Béja, V. & Belasco, F. (2020).
From the perspective of relational and field Gestalt therapy, the authors shed light on the phenomenology of clinical intervention by showing that the therapist’s main activity consists in adjusting his or her own resonance to the movement towards contact - to the impulse - which informs the therapeutic encounter itself. The therapist “positions” himself in order to “hear” better.
And it is this change in the therapist that leads towards change in the patient.
A clinical example illustrates the different moments in this process. By designating the intentionality at work in the encounter as a “Secret Longing”, the authors introduce a new concept, offering practitioners a sensitive compass that allows them to orientate themselves and to persevere in their effort to adjust to the patient and maintain their aim to reach him or her.
-Concerned about the effectiveness of the therapies we conduct, we wanted to examine how our desire for change and our attitude of listening could be articulated both theoretically and practically.
Because yes, gestalt psychotherapy does have a goal: to work in such a way that the patient’s view of the world is changed, and so that their relationship with the environment evolves to make their experience less painful.
And yet, inspired as it is by the phenomenological attitude of observing, listening and welcoming, the practice of Gestalt therapy does not aim for change directly. It teaches us to get through times of meaninglessness, or uncertain or uncomfortable situations.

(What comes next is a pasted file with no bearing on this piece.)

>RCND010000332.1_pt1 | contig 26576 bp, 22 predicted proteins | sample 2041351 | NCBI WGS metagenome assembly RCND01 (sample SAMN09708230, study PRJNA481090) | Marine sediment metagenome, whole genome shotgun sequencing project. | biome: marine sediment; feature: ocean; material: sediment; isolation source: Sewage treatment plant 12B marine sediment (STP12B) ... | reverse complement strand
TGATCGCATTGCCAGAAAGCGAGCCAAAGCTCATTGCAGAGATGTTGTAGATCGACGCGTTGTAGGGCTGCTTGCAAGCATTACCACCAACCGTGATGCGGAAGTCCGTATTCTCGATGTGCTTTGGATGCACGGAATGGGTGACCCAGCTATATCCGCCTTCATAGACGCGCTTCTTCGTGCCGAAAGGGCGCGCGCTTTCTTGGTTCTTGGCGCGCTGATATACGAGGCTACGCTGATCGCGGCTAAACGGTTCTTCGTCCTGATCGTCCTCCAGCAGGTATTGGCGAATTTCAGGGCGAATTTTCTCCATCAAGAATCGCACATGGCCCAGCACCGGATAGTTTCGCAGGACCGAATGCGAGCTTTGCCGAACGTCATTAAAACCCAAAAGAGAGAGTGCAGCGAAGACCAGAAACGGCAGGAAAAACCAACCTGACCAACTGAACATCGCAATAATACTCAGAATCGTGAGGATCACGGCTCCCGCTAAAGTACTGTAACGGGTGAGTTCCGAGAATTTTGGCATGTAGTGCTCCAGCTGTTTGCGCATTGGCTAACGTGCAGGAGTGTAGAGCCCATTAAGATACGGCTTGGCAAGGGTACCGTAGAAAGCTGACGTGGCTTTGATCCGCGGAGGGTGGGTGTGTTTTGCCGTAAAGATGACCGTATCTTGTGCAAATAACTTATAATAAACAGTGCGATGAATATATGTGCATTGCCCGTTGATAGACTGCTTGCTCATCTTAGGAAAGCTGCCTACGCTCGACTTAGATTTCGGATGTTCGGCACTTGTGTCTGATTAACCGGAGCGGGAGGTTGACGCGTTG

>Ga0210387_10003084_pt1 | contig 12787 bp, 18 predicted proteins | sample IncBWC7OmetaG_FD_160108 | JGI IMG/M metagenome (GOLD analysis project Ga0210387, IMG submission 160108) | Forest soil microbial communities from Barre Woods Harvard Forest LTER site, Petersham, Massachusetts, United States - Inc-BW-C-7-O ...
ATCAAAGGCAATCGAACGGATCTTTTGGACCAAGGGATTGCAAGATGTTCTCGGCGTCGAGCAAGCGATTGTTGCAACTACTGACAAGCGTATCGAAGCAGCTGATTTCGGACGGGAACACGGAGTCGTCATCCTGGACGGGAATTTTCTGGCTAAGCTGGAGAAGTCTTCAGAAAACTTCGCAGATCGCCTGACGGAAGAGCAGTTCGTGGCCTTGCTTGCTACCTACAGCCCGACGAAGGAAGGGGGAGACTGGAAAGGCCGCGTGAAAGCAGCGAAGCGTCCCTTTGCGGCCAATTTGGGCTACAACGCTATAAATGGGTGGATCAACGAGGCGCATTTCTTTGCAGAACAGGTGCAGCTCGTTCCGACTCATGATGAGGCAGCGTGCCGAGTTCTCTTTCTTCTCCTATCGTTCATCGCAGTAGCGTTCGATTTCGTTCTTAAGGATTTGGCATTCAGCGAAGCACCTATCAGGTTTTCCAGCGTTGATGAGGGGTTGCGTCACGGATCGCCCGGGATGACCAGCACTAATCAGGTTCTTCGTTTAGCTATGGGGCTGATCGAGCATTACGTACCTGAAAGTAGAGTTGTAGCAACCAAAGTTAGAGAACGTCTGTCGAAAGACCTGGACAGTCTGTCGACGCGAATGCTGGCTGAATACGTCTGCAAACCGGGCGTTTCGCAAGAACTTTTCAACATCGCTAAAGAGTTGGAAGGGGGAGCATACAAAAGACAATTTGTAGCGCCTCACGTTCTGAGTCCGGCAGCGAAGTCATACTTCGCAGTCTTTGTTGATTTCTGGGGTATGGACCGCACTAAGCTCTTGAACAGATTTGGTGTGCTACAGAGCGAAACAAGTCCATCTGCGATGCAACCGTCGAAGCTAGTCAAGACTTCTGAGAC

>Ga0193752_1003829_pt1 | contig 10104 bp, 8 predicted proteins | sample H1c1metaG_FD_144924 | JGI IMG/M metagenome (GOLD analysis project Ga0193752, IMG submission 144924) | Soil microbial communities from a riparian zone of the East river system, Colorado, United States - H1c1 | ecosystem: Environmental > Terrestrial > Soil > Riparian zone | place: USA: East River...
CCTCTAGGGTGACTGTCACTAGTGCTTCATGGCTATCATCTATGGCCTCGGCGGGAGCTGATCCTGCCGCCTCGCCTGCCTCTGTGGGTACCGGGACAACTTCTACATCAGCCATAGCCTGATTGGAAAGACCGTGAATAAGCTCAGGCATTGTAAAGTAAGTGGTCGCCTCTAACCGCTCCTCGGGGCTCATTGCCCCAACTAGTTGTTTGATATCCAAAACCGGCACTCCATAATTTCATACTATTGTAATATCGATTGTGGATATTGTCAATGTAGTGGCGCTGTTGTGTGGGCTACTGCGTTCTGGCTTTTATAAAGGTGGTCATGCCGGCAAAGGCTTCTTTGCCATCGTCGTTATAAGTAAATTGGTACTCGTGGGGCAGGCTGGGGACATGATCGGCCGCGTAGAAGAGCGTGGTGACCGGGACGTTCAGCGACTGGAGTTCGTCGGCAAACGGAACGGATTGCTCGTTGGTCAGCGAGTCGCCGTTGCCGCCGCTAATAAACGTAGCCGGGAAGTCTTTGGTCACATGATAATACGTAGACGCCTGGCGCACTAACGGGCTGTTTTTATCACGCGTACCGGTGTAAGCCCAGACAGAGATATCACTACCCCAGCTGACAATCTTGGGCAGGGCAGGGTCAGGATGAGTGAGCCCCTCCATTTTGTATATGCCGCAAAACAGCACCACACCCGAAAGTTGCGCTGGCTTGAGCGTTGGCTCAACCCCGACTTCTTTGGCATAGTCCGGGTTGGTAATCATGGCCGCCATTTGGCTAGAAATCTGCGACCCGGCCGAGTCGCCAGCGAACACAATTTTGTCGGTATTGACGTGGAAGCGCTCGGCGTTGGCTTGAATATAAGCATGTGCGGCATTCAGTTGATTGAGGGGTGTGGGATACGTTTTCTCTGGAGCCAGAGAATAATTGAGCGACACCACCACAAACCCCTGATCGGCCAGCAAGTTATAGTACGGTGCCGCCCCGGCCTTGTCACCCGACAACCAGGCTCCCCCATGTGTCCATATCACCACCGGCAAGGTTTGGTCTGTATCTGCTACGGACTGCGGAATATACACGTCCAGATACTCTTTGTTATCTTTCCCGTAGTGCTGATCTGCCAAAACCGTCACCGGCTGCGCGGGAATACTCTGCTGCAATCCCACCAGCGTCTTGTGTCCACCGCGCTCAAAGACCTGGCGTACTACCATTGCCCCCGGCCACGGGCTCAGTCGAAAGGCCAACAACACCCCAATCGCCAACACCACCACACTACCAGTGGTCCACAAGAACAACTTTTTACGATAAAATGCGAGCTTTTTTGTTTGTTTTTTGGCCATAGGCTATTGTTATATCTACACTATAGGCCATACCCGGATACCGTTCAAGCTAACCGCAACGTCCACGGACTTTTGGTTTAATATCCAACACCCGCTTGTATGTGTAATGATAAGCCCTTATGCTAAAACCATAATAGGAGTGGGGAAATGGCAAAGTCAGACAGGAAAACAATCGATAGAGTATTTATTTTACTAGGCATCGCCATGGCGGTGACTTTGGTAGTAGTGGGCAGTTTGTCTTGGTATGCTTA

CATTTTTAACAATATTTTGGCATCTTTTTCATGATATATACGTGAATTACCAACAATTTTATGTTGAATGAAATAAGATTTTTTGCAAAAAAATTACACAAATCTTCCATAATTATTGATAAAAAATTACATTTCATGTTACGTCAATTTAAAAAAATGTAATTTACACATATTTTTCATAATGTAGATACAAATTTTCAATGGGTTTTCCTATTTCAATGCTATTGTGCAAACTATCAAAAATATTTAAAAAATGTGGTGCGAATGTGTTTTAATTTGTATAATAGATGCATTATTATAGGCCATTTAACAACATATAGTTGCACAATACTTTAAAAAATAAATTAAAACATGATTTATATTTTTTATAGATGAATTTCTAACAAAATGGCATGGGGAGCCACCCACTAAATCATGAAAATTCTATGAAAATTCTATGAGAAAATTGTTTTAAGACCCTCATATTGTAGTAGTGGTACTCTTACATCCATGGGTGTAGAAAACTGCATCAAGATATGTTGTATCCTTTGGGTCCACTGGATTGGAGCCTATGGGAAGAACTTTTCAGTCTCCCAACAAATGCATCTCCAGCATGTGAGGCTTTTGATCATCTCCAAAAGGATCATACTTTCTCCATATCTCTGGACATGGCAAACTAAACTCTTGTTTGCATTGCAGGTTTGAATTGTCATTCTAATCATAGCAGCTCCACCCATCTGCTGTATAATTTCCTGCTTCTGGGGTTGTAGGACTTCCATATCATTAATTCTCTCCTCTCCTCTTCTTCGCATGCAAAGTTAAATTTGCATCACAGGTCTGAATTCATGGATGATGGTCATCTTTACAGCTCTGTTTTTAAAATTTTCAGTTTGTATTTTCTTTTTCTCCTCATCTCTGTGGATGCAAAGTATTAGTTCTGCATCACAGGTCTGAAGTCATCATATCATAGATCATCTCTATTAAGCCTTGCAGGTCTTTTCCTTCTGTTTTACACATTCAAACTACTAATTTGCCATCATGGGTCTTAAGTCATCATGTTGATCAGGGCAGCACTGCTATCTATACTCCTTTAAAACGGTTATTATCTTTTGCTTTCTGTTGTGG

The acceptance of what is happening, the waiting patiently for a figure to emerge, the concern not to impose premature differentiation - these are the hallmarks of a posture that respects the experience of the other. But such a disposition towards listening, welcoming and waiting can also paralyse the therapist if he becomes merged with it, and may end up engaging the relational dynamics of the therapeutic dyad in an endless loop.
It is towards the formulation and the exploration of this place, where change and an attitude of phenomenological listening must be combined, that we wish to contribute through this article. Can this articulation be coherent with Gestalt therapy? We think so, and put forward the concept of a Secret Longing that we use as a compass that can orientate us in the zones of uncertainty and wandering that we inevitably have to go through in any therapy.
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